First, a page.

“The mortality rates we are witnessing are three times the level of emergency ceilings,” he said. “The level of malnutrition of the children coming in is 50 percent. That is enough to explain why a very high level of mortality is inevitable,” he said.

Dr. Dejene Kebede, a health officer for UNHCR, said there were 58 deaths in camps in one week alone in June.

Read more…

You can donate to the UNHCR Somali Emergency fund here.

#somalia   #drought   #humanitarian   #africa   #horn of africa   #food   #water  
There’s also no sign of civilization or even intelligent life.

There’s also no sign of civilization or even intelligent life.

(via beautefantasy)

#earth  
jtotheizzoe:

One year ago, we discovered Neptune.
One Neptunian year, that is. See, it takes Neptune 164.79 years to go around the Sun, and it’s been that long since it was discovered - on September 23, 1846.
(via The Observer)

jtotheizzoe:

One year ago, we discovered Neptune.

One Neptunian year, that is. See, it takes Neptune 164.79 years to go around the Sun, and it’s been that long since it was discovered - on September 23, 1846.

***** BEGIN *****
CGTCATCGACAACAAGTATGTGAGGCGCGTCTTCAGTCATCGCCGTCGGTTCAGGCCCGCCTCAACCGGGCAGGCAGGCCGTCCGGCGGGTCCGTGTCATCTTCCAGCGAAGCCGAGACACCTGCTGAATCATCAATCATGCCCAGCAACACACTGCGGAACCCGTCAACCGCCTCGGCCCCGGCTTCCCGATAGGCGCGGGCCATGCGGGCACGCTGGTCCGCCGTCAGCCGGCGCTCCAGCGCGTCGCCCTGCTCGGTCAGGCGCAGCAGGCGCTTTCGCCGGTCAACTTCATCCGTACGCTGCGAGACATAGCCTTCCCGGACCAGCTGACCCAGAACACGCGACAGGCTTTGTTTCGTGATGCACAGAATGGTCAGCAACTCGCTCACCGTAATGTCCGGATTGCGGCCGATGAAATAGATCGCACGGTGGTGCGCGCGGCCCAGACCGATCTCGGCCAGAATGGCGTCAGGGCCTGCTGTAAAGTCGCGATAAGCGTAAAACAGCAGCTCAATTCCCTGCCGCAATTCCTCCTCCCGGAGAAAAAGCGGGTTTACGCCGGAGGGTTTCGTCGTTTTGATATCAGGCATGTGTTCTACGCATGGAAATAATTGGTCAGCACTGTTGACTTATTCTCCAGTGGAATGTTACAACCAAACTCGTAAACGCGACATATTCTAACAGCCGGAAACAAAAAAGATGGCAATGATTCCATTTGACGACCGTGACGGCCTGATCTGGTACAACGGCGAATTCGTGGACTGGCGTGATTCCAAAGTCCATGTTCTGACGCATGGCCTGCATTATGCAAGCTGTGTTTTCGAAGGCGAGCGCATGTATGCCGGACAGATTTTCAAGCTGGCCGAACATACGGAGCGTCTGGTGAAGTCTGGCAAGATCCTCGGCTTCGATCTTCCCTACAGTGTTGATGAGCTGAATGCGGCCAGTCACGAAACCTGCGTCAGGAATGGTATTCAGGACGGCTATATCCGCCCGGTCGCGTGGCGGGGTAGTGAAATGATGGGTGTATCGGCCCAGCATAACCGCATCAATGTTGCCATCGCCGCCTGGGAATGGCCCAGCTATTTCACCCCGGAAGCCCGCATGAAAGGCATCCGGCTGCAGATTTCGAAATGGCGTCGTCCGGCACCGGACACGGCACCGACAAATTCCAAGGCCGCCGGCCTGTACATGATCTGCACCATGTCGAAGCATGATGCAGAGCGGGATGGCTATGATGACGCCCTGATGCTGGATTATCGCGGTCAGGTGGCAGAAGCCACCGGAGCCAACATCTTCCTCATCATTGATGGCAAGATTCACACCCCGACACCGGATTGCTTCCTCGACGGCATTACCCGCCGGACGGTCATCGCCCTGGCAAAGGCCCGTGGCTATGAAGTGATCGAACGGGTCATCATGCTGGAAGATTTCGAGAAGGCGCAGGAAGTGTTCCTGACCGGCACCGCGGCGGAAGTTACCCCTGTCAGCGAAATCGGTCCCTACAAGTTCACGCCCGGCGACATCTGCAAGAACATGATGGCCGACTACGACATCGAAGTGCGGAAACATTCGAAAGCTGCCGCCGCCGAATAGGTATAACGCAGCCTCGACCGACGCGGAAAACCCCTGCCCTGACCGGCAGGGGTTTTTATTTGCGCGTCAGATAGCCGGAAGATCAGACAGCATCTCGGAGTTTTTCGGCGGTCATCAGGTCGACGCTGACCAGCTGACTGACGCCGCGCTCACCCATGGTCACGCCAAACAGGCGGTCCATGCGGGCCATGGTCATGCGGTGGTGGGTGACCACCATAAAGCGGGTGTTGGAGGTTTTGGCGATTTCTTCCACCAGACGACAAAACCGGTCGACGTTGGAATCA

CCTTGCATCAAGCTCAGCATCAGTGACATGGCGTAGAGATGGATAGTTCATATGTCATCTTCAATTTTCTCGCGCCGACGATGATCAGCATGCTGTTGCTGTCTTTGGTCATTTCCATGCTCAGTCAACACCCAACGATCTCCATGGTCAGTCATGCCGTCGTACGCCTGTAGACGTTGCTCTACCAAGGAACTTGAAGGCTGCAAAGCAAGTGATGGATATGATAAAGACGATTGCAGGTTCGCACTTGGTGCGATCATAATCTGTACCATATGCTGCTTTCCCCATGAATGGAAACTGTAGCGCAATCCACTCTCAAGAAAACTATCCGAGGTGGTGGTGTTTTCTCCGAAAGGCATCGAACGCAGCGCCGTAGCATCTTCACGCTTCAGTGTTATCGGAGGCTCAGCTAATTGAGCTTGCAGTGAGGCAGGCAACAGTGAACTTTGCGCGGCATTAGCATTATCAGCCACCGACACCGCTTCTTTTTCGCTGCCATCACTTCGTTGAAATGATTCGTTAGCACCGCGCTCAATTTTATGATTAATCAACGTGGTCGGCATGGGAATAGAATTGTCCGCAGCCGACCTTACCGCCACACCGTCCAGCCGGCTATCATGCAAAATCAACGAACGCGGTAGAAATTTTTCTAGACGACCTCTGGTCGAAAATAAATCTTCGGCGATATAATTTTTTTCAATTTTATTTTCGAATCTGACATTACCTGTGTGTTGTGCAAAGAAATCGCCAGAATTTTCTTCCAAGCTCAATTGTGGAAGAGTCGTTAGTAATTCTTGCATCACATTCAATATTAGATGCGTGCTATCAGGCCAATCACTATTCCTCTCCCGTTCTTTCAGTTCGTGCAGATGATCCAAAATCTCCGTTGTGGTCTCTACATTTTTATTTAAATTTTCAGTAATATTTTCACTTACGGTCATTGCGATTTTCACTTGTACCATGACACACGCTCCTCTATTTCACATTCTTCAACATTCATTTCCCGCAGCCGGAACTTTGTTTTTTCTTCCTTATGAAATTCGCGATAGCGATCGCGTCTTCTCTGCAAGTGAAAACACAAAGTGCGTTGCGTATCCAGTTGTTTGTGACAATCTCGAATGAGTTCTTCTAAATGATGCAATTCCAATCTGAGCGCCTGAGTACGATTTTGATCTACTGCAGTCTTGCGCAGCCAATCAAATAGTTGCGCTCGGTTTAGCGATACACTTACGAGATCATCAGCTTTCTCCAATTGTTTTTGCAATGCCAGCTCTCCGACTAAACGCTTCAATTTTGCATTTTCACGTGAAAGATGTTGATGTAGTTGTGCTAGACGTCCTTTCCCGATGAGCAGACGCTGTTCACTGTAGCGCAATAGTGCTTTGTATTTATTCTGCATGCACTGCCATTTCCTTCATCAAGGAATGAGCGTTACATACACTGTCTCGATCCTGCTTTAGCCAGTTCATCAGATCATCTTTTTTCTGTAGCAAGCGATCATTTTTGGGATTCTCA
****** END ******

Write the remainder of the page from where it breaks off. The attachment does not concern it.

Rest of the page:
(via The Observer)

(via jtotheizzoe)

#neptule   #planet   #astronomy   #science   #birthday   #solary system  
  1. superchloe said: A Fine Balance by Rohinton Mistry. I admittedly have not actually read this book though. I’m recommending it because I’m going to start reading it this week (once I finish up the last Harry Potter) and I’ve been recommended it before I go to India… block

requested, thanks :D

  1. njwight said: Shadow of the Wind block

requested, as is it’s prequel

  1. paleontologue said: Tristes Tropiques by Claude Levi-Strauss is really nice. It’s his memoir as an anthropologist and some of his philosophical reflections on geology, his travel, religion, etc. or Every Since Darwin By Steven Jay Gould is quite the read as well. :) block

both on my list but I know I’ll want to take notes so in my book queue but not for this trip

  1. khrisjuhlin said: Have you read “The pillars of the earth” by Ken Follet? The first of two books (the second is “World without end”). Amazingly written, very historical, in England. But… a bit like Harry Potter, and could make you cry… you have to read it though! block

yup but I’ll read them too fast :P

  1. blindingsmiles said: Kissed by an Angel by Elizabeth Chandler. I’m not sure how long it is, but it’s interesting enough, sad. All that. It is a series, but it’s available in a single book form at Barnes & Noble in paperback.

not really my style but requested anyway cuz it’s good and long :P

thanks everyone!

Text Post

(Source: life-is-be-au-tiful, via )

#animals   #sunset   #shark?   #whale?